And my boss in the Foreign Service, Vladimir Sambaiew, became my best friend and is the godfather of my children. He taught me about being a good diplomat and a good representative of our country. And of course, I’m influenced every day by my wonderful staff at the Cleveland Foundation. It’s been a joy to work with the best foundation staff in the world—but I’m prejudiced, of course.
What’s the best piece of advice you’ve ever received?
The best piece of advice that I ever received was my great-aunt Frida telling me, “Above all else, be true to yourself. Say what you mean, mean what you say, stand up for your values.”
The next great piece of advice I got was from Winston Churchill. There’s the famous story when he gave a commencement speech and he went up to the podium and said, “Never give up, never give up, never give up,” and then we went and sat back down. Now, this may have been something of a myth, but the message is what’s important.
Values matter, hard work matters, patience matters, and I tell this to my son all the time—if you really want something, keep working at it. All the important things in life didn’t happen because someone tried and failed the first time and then just gave up.
What advice would you give to your younger self?
There’s that old quip, “If I knew I was going to live this long I would have taken better care of myself,” and I think a really important piece of advice is when you have your health, you have everything, so I’d encourage my younger self to be mindful of that.
Another piece of advice that I would have given my younger self—and I did a bit of it, but not as much as I would have liked—is to expose yourself to as many experiences as possible while you’re young. Learn as many foreign languages as you can, live abroad, and develop a keen sense of listening and observing because that’s where wisdom comes from.
What are some of the most important changes you’ve seen in philanthropy in the last two years?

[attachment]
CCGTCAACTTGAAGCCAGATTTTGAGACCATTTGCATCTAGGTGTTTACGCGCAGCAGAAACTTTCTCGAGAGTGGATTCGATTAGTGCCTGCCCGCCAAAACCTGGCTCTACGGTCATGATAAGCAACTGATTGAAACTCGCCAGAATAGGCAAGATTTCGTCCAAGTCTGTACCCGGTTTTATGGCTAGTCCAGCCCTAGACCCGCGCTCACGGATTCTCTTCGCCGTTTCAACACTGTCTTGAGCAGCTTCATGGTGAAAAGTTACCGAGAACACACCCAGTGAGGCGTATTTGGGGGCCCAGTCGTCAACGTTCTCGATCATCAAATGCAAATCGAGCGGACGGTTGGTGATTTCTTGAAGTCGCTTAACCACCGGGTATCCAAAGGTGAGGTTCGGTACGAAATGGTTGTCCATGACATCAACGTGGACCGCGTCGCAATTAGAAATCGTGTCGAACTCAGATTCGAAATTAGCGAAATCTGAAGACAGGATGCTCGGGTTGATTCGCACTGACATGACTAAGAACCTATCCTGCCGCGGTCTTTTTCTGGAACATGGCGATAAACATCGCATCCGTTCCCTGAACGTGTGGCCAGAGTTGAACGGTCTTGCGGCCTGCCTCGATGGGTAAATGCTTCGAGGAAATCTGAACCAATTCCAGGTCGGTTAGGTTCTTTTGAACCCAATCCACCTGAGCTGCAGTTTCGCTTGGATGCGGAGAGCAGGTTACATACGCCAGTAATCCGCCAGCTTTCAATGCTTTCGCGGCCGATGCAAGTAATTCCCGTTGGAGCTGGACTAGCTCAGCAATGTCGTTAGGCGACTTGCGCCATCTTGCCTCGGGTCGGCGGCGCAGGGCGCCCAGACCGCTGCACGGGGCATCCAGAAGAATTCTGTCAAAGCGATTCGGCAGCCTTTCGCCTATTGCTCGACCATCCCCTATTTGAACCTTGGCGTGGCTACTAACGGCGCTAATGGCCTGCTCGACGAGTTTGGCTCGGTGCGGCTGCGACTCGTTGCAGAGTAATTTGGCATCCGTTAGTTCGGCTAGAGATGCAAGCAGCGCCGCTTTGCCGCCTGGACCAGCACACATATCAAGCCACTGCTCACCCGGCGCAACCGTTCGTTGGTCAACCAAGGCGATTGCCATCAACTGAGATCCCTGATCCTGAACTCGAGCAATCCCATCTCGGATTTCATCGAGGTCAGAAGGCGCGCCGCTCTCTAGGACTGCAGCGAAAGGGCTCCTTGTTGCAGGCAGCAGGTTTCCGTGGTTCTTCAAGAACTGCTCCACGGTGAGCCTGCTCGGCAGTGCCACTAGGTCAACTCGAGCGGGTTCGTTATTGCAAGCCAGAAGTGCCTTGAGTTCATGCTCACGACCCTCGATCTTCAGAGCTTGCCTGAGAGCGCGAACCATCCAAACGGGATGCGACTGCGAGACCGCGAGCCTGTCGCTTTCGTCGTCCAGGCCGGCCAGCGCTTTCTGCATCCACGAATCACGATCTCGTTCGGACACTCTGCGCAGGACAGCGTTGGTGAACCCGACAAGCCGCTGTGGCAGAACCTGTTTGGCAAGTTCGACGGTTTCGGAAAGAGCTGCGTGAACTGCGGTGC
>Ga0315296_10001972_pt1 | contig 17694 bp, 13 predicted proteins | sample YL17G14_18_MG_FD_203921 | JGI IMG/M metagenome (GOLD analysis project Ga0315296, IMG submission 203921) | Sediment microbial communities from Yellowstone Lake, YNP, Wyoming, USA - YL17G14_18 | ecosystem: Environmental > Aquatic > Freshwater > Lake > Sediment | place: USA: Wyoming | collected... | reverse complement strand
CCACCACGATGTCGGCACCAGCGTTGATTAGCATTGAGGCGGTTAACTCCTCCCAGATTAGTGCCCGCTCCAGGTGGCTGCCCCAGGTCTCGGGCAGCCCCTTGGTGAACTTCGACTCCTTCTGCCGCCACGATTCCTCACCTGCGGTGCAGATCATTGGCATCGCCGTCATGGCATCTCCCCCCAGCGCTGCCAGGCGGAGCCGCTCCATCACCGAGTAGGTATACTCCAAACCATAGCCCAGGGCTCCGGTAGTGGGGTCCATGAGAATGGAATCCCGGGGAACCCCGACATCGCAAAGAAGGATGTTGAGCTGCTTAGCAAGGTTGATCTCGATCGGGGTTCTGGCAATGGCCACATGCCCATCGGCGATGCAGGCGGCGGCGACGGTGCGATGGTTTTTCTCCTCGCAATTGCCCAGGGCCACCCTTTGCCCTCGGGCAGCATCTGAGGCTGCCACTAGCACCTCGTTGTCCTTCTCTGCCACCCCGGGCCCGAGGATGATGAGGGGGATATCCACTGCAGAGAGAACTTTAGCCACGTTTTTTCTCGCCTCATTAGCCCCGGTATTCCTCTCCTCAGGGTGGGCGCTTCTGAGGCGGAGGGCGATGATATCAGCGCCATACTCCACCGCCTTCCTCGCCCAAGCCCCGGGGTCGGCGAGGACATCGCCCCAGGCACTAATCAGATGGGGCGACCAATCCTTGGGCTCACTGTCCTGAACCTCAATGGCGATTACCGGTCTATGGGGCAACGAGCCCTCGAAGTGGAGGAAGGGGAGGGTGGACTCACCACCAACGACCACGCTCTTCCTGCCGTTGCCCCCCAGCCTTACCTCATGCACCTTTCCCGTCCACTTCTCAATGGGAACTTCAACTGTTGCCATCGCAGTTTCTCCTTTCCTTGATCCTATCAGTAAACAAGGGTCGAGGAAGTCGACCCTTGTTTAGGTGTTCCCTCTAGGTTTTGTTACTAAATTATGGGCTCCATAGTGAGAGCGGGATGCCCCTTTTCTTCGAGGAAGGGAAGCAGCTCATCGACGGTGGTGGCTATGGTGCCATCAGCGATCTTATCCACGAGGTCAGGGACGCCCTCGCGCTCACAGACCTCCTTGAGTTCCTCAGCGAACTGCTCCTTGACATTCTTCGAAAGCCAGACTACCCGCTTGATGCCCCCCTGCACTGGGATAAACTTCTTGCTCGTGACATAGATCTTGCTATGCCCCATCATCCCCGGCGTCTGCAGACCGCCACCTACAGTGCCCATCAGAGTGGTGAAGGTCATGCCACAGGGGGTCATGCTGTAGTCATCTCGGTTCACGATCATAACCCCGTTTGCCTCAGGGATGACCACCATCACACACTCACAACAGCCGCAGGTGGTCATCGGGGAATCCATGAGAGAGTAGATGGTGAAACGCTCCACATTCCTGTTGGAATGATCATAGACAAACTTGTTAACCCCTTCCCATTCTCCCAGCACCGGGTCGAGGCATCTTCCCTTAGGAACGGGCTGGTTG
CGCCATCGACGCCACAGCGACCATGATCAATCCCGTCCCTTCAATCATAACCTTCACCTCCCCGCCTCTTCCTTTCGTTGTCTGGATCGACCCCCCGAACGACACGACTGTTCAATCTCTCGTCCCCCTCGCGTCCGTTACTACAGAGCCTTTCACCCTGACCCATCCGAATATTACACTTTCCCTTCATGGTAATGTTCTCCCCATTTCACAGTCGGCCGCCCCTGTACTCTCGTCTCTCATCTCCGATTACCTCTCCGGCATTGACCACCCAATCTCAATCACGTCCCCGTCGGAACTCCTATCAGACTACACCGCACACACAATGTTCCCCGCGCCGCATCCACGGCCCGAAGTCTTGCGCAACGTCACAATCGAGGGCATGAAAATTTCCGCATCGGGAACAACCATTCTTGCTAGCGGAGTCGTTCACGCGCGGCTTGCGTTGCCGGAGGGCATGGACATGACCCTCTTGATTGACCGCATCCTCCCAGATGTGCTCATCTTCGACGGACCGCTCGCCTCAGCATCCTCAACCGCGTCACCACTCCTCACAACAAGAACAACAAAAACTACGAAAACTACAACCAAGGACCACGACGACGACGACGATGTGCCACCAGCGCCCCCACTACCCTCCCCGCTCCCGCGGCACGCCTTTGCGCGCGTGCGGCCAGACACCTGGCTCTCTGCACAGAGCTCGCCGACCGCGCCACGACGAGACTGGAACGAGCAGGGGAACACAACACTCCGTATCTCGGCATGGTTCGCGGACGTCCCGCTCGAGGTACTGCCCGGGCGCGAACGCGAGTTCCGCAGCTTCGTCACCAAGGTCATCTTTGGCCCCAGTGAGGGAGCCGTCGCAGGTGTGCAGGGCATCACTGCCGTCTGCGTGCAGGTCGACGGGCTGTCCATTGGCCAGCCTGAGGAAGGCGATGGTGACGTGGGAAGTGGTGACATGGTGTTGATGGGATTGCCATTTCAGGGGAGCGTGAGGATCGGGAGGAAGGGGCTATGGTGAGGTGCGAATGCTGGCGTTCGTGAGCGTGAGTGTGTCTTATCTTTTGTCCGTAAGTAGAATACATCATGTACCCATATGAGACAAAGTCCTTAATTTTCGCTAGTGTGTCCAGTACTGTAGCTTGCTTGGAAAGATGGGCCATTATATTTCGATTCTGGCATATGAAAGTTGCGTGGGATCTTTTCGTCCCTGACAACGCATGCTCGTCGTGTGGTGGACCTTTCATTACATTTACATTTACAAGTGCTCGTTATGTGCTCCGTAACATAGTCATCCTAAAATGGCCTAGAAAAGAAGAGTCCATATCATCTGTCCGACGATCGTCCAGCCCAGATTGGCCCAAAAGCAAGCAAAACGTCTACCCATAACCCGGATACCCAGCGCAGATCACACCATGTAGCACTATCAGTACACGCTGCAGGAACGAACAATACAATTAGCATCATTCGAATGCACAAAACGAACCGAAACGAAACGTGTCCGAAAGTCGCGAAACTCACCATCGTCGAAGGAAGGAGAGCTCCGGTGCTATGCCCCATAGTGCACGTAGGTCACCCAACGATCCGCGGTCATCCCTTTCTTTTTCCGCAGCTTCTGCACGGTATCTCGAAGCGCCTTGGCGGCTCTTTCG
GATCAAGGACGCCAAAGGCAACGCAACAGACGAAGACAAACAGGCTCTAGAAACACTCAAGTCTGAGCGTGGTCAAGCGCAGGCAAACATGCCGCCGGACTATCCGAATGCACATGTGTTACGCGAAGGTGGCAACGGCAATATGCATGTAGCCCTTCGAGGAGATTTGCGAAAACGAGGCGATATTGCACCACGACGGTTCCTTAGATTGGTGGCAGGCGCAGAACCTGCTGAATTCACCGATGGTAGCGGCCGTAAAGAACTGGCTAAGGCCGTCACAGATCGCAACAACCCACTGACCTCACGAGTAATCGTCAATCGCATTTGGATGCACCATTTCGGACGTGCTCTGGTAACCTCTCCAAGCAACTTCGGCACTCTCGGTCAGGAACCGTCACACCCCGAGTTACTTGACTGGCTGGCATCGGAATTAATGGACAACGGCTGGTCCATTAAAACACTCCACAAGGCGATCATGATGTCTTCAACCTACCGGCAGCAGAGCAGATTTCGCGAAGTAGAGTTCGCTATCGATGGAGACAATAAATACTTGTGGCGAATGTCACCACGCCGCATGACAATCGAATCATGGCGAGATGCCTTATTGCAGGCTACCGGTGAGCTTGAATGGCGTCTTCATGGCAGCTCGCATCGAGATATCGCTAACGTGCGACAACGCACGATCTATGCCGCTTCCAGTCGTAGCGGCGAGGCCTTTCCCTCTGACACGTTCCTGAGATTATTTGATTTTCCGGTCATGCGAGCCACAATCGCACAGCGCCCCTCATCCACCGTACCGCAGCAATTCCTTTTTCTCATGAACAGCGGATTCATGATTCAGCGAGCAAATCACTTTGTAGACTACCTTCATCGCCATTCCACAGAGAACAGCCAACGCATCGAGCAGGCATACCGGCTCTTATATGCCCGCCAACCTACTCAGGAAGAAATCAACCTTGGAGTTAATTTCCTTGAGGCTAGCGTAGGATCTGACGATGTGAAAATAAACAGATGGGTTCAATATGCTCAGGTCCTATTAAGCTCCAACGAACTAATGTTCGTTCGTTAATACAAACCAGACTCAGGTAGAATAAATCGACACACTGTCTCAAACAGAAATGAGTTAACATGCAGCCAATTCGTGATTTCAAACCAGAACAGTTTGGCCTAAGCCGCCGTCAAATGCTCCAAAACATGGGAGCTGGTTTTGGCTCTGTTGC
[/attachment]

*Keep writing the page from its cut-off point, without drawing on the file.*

There’s a lot, but maybe the most important is a greater sense of urgency. Our field wasn’t known for operating at warp speed, but I think there is much more entrepreneurship now and a greater willingness to take risks.
I think we have a much better understanding of systemic barriers to success for the people we serve, including, of course, racial barriers. And I think there’s a real commitment—I don’t think it’s going to be the fad of the month. There are other changes too, like the growth of donor-advised funds, but I think this sense of urgency is the most important one.
What’s the last great book that you’ve read?
I read a lot of good books, but the last great book that I read was written by a guy who grew up right here in Cleveland in Shaker Heights, and that’s Anthony Doerr’s “All the Light We Cannot See.”
It’s an incredibly well-written novel, but the reason why I love it is that by talking about how Hitler came to power, it’s so pertinent to our times. I think right now, the world is suffering from a real resurgence of authoritarianism, which is very shocking and scary. Sometimes, things are better conveyed in a novel, and I think every American should read that book.
Any parting thoughts?
I think the single most important issue for every American right now is to preserve our democracy. Americans don’t seem to have a current set of facts, and I think that foundations and donors really need to focus their efforts on preserving democracy starting by preserving factual journalism at the local and national level. All the funding we give to the YMCA or the local food bank ultimately will not be so meaningful if our democracy falls apart after 250 years.
So that keeps me up at night. I was a history major in college in grad school, and I’m very concerned about where the world is going in terms of authoritarianism, and I think that not enough people are operating with a sense of urgency on this issue, which is the critical issue of our time.